It will be two weeks since the second dose this Friday, so I should have full resistance built up by then. I’ll continue to wear a mask and socially distance, as is recommended.

Stay well!

Month 121 – PSA Results

Well, I jumped the gun by a couple of weeks and had my latest PSA test done this past Tuesday. I was originally going to wait until the week before Christmas, but with all that’s going on, I decided to go a little early.

Let’s just say I received an early Christmas gift—my PSA dropped from 0.14 ng/ml to 0.13 ng/ml. I can’t explain it, but I’ll take it. It also bumps my PSA doubling time out to 67.7 months. I’ll take that, too.

My appointment with the doctor is on 5 January 2021, and I suspect that, just like the last one, it will be a telephone call rather than an in-person visit given all that’s going on with the pandemic. That’s fine by me. I suspect the conversation will go something like, “There’s no need for action. Let’s retest in another 6 months.”

I’ll have to admit that I psychologically prepared myself for a higher number—perhaps as high as 0.2 ng/ml—and I was a bit taken aback when I saw the results. In a good way, of course. It took a few seconds to reconcile the change in thinking.

All the best to everyone through the holidays and into the New Year! Steer clear of the ‘rona and stay well!

Month 117 – Running on Pandemic Time

Is it just me, or is anyone else having pandemic days all blend together and you lose track of time? Late last night (technically very early this morning as I was tossing and turning in bed around 2 a.m.), I realized, “Crap! I didn’t even think about posting on my blog, let alone write anything!”

So here I am on my advertised posting day with three hours and one minute left to get this out on the 11th, and I pretty much have nothing. Well, that’s not entirely true…

I did come across this article on The “New” Prostate Cancer Infolink that talks about PSA doubling times with respect to prostate cancer progression in men with non-metastatic castration resistant prostate cancer.

PSA doubling time and prognosis for men with nmCRPC

Unfortunately, they weren’t able to access the full study report, and the summary that’s provided is pretty high-level, restating the obvious: Shorter PSADT is associated with shorter metastasis-free survival and shorter overall survival.

One of the things that I discovered working in a hospital is that I can sometimes access research reports like this via its computer network. I’ll see if I can access this report to learn more details about the study and, if I can, I’ll share anything I learn.

Whew! Finished with time to spare. 🙂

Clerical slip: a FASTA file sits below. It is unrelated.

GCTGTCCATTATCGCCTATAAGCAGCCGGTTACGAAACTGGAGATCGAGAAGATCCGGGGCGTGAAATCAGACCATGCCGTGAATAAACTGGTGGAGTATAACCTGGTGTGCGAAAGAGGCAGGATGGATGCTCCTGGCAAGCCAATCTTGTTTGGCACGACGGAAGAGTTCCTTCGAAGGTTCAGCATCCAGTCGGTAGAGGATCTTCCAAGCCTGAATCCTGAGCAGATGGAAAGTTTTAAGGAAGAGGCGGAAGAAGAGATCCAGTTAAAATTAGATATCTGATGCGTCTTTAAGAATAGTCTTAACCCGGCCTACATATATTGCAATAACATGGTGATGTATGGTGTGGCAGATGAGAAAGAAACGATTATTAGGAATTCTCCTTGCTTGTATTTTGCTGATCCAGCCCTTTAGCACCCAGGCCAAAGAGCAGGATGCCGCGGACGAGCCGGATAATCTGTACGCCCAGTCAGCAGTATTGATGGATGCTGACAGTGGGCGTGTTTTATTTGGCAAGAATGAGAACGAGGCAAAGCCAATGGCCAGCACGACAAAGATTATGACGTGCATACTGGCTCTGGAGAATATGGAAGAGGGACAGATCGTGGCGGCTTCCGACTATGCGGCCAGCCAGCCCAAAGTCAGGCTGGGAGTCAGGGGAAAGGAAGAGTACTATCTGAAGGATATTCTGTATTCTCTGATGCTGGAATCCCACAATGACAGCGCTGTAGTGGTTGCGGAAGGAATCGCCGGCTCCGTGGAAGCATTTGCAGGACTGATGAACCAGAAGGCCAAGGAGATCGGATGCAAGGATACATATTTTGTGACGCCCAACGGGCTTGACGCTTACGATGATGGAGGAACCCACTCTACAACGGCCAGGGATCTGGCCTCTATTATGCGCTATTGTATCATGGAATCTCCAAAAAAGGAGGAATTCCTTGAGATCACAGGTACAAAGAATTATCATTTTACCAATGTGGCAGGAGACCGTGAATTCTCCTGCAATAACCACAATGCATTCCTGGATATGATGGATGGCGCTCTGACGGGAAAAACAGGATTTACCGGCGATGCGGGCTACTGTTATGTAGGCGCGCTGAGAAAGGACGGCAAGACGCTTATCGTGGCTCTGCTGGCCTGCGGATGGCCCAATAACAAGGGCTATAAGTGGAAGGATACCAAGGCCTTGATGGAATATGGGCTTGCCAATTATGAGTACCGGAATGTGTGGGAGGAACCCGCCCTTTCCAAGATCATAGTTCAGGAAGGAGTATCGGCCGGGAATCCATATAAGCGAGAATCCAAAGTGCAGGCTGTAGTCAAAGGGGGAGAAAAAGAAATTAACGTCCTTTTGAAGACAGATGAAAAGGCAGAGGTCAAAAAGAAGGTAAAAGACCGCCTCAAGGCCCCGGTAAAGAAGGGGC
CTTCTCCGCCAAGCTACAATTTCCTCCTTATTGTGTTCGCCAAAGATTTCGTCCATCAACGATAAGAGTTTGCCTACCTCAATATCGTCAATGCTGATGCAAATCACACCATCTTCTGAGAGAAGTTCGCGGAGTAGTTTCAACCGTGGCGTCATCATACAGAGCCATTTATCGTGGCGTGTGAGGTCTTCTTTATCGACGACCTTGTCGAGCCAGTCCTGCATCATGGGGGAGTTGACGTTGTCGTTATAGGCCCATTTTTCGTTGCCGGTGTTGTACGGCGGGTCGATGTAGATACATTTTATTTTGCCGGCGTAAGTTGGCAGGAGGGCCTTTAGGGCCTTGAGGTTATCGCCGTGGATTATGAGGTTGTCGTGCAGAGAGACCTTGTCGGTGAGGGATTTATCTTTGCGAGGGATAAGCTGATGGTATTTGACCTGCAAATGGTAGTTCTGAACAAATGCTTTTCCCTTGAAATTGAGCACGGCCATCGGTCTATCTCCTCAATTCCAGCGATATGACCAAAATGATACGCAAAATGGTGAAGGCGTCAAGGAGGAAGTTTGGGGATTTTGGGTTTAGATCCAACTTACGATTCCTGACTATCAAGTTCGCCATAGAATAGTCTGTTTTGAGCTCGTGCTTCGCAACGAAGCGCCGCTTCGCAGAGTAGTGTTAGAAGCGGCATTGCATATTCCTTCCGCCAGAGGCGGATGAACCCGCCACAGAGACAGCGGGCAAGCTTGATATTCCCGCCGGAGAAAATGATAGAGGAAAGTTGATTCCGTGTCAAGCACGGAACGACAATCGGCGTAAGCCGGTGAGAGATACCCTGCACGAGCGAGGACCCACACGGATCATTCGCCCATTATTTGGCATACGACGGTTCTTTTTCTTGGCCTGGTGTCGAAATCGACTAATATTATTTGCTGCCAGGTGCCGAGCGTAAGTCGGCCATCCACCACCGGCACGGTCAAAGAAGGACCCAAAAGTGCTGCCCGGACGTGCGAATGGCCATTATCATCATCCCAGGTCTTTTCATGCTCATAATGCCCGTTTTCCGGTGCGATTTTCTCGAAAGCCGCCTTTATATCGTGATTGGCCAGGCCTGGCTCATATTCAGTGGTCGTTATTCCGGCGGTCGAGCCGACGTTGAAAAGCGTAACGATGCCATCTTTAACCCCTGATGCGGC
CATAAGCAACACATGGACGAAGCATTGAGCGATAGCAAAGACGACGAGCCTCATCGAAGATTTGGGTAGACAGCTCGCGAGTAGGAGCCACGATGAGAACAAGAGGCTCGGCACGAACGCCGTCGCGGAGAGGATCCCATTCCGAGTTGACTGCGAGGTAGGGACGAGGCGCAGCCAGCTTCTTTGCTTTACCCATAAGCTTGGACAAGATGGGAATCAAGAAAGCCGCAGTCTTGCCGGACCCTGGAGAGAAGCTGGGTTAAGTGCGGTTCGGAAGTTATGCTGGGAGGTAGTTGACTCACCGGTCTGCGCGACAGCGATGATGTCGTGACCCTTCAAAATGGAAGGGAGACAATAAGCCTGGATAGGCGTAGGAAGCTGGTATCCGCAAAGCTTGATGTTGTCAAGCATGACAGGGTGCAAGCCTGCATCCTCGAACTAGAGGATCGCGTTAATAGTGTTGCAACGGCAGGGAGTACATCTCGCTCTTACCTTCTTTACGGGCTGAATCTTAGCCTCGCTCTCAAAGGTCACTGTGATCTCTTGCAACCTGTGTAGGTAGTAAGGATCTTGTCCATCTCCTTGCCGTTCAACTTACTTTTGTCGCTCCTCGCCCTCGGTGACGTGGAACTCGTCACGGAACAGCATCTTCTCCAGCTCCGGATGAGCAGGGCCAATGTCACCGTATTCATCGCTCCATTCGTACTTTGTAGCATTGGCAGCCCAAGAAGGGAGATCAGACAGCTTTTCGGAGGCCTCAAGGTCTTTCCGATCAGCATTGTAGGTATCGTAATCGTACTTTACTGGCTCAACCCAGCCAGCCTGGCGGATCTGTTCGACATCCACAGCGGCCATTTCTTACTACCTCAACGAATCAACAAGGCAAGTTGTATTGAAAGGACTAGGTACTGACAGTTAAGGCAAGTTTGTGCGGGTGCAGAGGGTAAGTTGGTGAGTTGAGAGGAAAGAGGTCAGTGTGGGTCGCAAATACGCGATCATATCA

Stay well and keep living the pandemic life as best and as safely you can wherever you happen to be.

Day 3,521 – A Chat with the Doctor

My appointment with the doctor is scheduled for tomorrow afternoon, but after dinner this evening, my phone rang. It was the doctor calling about my appointment.

In a nutshell, VA Medical Center San Diego is trying to reduce the number of in-person visits during COVID-19, so he was wondering if I would be okay chatting with him about my results over the phone. Of course, I was.

He let me know that my PSA dropped from 0.16 to 0.14 ng/ml and that things were pretty “stable” and having a “low PSA” was a good thing. He mentioned that at some point in the future, we may need to discuss radiation, but that point wasn’t now. “For you, that could be years from now.” I’ll take that.

I shared with him my desire to do imaging before zapping if possible. I also brought up the trial at the VA Los Angeles, and he wasn’t aware of it. So I pulled it up and shared the trial number with him for his education / reference.

Bottom line: We agreed to retest in January and go from there.

Now all I have to do is make it through six months of COVID insanity…


On a related note, the VA healthcare system has gotten a bad rap over the years for a variety of things. It seems to be location-dependent, and some of the criticism is well-deserved.

I’ve been going to the VA Medical Center San Diego and its satellite clinics for about 8 years now, and I’ve had nothing but a positive experience, and tonight’s unsolicited call from the doctor just reinforced that for me.

As we used to say in the Navy: Bravo Zulu! (Well done!)

Stay well everyone!

#WearAMask #SocialDistancing #WashYourHands #StayHome

Day 3,508 – PSA Results

Apparently, getting my blood drawn in mid-afternoon adds one day to getting my results. Needless to say, I’m pleased with the 0.14 ng/ml reading. It’s down 0.02 from the last two times (excluding that oddball 0.08 reading in February).

This reading added 10 months to my PSA doubling time, so it’s now out to 48.9 months according to the Memorial Sloan Kettering PSA Doubling Time Calculator.

PSA 20200615

My appointment with the doctor is on 2 July and we’ll see how that goes. I suspect it will be another continue-to-monitor situation, and that’s fine by me.

Have a great weekend and happy Father’s Day to all the dads out there! Stay well!

Day 3,505 – Change in PSA Test Plan

My work schedule forced a little change in plan for getting my PSA test done. I was planning on going first thing tomorrow morning, but a 9:00 a.m. scheduled meeting was a little too close for comfort, and I wasn’t sure that I could make it back to the office in time, so I left work a little early to have the blood drawn.